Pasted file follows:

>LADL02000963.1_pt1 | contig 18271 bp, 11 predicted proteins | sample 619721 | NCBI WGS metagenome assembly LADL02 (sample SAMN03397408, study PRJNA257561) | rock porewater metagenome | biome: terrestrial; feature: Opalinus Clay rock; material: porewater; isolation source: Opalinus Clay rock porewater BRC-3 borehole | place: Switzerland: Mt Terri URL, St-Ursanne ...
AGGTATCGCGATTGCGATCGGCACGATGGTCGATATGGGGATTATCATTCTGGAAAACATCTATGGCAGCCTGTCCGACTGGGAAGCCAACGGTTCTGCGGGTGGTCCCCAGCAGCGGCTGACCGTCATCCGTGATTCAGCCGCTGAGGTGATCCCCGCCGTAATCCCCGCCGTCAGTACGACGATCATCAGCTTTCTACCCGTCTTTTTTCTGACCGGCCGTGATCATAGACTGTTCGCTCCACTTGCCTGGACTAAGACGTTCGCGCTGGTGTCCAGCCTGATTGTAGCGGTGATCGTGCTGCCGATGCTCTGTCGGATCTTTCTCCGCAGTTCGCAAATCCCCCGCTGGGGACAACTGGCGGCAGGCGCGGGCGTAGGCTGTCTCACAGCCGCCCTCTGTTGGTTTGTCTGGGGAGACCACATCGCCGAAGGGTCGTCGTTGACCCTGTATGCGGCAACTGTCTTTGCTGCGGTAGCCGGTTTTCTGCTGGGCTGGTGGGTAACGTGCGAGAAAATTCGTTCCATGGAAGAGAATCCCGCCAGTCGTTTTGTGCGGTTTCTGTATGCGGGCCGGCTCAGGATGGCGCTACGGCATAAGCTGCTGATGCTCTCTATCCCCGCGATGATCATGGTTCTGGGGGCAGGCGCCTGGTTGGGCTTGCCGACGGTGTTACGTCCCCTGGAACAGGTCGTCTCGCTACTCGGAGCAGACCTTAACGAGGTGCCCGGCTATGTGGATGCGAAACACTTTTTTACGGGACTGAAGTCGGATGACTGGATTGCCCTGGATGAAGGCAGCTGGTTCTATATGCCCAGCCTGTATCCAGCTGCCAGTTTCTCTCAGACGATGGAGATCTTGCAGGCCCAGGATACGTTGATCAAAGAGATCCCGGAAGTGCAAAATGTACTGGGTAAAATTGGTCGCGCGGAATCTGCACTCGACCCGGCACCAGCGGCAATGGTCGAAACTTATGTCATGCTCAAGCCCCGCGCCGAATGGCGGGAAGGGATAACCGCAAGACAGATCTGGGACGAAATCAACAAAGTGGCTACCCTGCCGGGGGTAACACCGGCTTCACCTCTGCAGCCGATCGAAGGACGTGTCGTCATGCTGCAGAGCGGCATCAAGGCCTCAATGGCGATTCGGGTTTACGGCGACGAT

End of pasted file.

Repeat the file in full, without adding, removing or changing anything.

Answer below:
>LADL02000963.1_pt1 | contig 18271 bp, 11 predicted proteins | sample 619721 | NCBI WGS metagenome assembly LADL02 (sample SAMN03397408, study PRJNA257561) | rock porewater metagenome | biome: terrestrial; feature: Opalinus Clay rock; material: porewater; isolation source: Opalinus Clay rock porewater BRC-3 borehole | place: Switzerland: Mt Terri URL, St-Ursanne ...
AGGTATCGCGATTGCGATCGGCACGATGGTCGATATGGGGATTATCATTCTGGAAAACATCTATGGCAGCCTGTCCGACTGGGAAGCCAACGGTTCTGCGGGTGGTCCCCAGCAGCGGCTGACCGTCATCCGTGATTCAGCCGCTGAGGTGATCCCCGCCGTAATCCCCGCCGTCAGTACGACGATCATCAGCTTTCTACCCGTCTTTTTTCTGACCGGCCGTGATCATAGACTGTTCGCTCCACTTGCCTGGACTAAGACGTTCGCGCTGGTGTCCAGCCTGATTGTAGCGGTGATCGTGCTGCCGATGCTCTGTCGGATCTTTCTCCGCAGTTCGCAAATCCCCCGCTGGGGACAACTGGCGGCAGGCGCGGGCGTAGGCTGTCTCACAGCCGCCCTCTGTTGGTTTGTCTGGGGAGACCACATCGCCGAAGGGTCGTCGTTGACCCTGTATGCGGCAACTGTCTTTGCTGCGGTAGCCGGTTTTCTGCTGGGCTGGTGGGTAACGTGCGAGAAAATTCGTTCCATGGAAGAGAATCCCGCCAGTCGTTTTGTGCGGTTTCTGTATGCGGGCCGGCTCAGGATGGCGCTACGGCATAAGCTGCTGATGCTCTCTATCCCCGCGATGATCATGGTTCTGGGGGCAGGCGCCTGGTTGGGCTTGCCGACGGTGTTACGTCCCCTGGAACAGGTCGTCTCGCTACTCGGAGCAGACCTTAACGAGGTGCCCGGCTATGTGGATGCGAAACACTTTTTTACGGGACTGAAGTCGGATGACTGGATTGCCCTGGATGAAGGCAGCTGGTTCTATATGCCCAGCCTGTATCCAGCTGCCAGTTTCTCTCAGACGATGGAGATCTTGCAGGCCCAGGATACGTTGATCAAAGAGATCCCGGAAGTGCAAAATGTACTGGGTAAAATTGGTCGCGCGGAATCTGCACTCGACCCGGCACCAGCGGCAATGGTCGAAACTTATGTCATGCTCAAGCCCCGCGCCGAATGGCGGGAAGGGATAACCGCAAGACAGATCTGGGACGAAATCAACAAAGTGGCTACCCTGCCGGGGGTAACACCGGCTTCACCTCTGCAGCCGATCGAAGGACGTGTCGTCATGCTGCAGAGCGGCATCAAGGCCTCAATGGCGATTCGGGTTTACGGCGACGAT